I slept beside my neighbor: a tall man with red stubble, whose past is a series of blank, lined pages to me. On one page, there is a splatter of blood where his father killed himself. One another, residues of vomit and purple ink from where he tried to follow in his father’s footsteps.
He was careful not to touch me except for the rare, odd brushes of skin that make up intimacy: grazing kneecaps and heads knelt together in the prayer of sleep. He had the cluttered, cast-aside room of a college student: a closet full of jerseys falling from their hangers, one boxing glove on the windowsill, a poster of a basketball player leaned against the wall. But his bed had the softest sheets, silky and dove-grey.
He slid one arm around my waist and his heart beat like a small animal’s, fast and shuddering against my back. I thought of the Spanish firewalkers, whose lovers’ heartbeats rose and fell to match their own as they took those burning footsteps. Across oceans, I wondered if another heart could sense mine.
In the blue gloom of Halifax at 5:00AM, my neighbor whispered: “I think we need to kiss.”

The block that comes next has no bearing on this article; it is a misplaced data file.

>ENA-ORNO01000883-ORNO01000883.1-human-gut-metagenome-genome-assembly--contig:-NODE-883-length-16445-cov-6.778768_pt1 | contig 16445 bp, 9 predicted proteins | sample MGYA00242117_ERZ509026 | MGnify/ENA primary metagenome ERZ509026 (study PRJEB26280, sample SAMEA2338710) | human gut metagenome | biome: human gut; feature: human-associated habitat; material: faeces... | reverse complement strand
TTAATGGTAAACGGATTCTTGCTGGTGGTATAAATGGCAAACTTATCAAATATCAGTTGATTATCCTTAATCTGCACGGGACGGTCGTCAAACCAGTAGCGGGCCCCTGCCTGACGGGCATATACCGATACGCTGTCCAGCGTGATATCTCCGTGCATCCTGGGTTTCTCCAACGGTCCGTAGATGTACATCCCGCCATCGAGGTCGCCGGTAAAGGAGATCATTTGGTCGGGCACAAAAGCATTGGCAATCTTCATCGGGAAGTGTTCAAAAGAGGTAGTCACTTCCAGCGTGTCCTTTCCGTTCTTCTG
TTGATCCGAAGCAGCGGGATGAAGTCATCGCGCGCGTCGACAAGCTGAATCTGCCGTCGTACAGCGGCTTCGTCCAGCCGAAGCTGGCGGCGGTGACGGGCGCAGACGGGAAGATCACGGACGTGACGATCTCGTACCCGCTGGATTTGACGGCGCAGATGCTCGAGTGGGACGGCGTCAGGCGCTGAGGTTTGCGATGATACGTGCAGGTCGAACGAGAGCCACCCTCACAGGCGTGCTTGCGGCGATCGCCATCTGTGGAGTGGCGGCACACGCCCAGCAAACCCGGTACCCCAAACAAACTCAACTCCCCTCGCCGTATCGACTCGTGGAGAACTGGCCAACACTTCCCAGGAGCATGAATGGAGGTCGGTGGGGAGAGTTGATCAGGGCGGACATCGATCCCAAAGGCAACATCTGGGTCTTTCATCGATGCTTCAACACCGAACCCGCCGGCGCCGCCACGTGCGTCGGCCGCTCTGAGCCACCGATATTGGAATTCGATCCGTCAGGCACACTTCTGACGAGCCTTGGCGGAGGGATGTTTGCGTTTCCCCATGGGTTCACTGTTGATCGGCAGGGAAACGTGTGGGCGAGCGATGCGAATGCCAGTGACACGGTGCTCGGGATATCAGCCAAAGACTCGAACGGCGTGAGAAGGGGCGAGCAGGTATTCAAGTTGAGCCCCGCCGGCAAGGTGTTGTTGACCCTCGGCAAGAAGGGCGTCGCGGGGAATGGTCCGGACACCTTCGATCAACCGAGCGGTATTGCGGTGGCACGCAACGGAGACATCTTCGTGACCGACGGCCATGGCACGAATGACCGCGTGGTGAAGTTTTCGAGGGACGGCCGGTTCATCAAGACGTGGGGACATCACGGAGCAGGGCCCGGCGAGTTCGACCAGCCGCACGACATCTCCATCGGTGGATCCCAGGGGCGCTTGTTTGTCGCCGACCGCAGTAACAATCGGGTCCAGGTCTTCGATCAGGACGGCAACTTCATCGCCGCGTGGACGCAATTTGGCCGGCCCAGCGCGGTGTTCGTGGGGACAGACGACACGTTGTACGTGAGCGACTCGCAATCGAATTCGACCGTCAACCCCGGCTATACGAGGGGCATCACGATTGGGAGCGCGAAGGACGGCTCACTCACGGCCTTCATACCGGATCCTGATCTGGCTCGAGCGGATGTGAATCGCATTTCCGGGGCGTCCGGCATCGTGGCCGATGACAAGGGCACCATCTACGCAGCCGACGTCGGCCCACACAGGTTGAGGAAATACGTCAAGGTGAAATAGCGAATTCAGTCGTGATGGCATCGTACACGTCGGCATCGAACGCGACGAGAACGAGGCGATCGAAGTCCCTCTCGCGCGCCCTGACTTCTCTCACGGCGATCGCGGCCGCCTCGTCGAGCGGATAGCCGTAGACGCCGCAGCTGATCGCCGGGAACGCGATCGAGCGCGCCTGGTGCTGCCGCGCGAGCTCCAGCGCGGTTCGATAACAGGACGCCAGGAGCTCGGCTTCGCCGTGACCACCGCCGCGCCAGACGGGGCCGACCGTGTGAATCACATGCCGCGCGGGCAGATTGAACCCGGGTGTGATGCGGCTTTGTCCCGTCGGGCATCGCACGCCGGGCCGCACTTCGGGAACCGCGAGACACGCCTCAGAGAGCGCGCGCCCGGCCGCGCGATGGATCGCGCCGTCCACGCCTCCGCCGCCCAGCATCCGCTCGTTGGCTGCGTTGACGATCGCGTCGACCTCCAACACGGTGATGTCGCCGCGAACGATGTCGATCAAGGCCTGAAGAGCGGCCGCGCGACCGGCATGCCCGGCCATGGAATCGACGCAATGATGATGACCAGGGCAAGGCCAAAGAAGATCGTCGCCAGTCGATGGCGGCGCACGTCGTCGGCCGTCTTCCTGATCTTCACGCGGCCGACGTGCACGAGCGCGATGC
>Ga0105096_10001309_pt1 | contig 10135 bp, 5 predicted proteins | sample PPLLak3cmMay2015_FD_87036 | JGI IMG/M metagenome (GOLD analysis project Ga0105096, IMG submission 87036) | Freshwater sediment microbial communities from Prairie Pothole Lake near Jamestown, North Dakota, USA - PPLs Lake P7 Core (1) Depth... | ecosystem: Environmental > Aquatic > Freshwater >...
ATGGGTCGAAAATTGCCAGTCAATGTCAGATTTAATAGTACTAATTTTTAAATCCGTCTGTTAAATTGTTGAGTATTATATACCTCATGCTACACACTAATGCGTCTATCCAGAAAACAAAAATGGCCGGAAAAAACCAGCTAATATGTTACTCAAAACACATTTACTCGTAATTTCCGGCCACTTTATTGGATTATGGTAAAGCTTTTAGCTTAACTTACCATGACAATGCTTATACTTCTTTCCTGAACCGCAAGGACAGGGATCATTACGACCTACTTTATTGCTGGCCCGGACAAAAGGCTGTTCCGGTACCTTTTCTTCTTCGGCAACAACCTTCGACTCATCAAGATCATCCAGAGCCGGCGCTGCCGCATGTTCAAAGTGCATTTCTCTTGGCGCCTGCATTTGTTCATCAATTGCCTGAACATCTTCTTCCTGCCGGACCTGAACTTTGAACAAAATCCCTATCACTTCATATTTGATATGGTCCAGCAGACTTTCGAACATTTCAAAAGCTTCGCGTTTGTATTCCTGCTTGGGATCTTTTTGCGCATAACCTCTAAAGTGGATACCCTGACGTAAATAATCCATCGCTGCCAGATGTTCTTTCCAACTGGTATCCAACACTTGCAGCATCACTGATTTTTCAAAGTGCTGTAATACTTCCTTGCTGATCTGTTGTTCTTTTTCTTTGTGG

I have a lover somewhere in a foreign port. In a world so distanced from me it almost feels like we never met at all, that we only know each other through photographs. He sails in bulky naval ships painted a sad grey-green so that they can hide in the world. They carry away all these lovers, whose skin you know like the layout of your parents’ home, and bring them back as strangers filled with evil little secrets. They are slivers of glass that work their way into the seams of your relationship and saw away at what holds you together. In seven days I will meet this newly minted stranger at the dockyard. I will be leaned against his car when he walks out of the gates and the Halifax harbor will smell salty and cold and he will smell like the ocean and engine grease. I will carry all my sharp little secrets in a space in my heart and when he squeezes me to his chest, they will shatter into a million fragments. I will open my mouth to say “I love you” and a diamond-dust powder of all my lies will puff out into the spring sunshine and glitter there, suspended between us.
I tell my neighbor: “I think I’m just lonely. I don’t even know you.”
And he says, “You can.”
But I don’t want that either.
Emily Graff‘s writing focuses on short and flash fiction.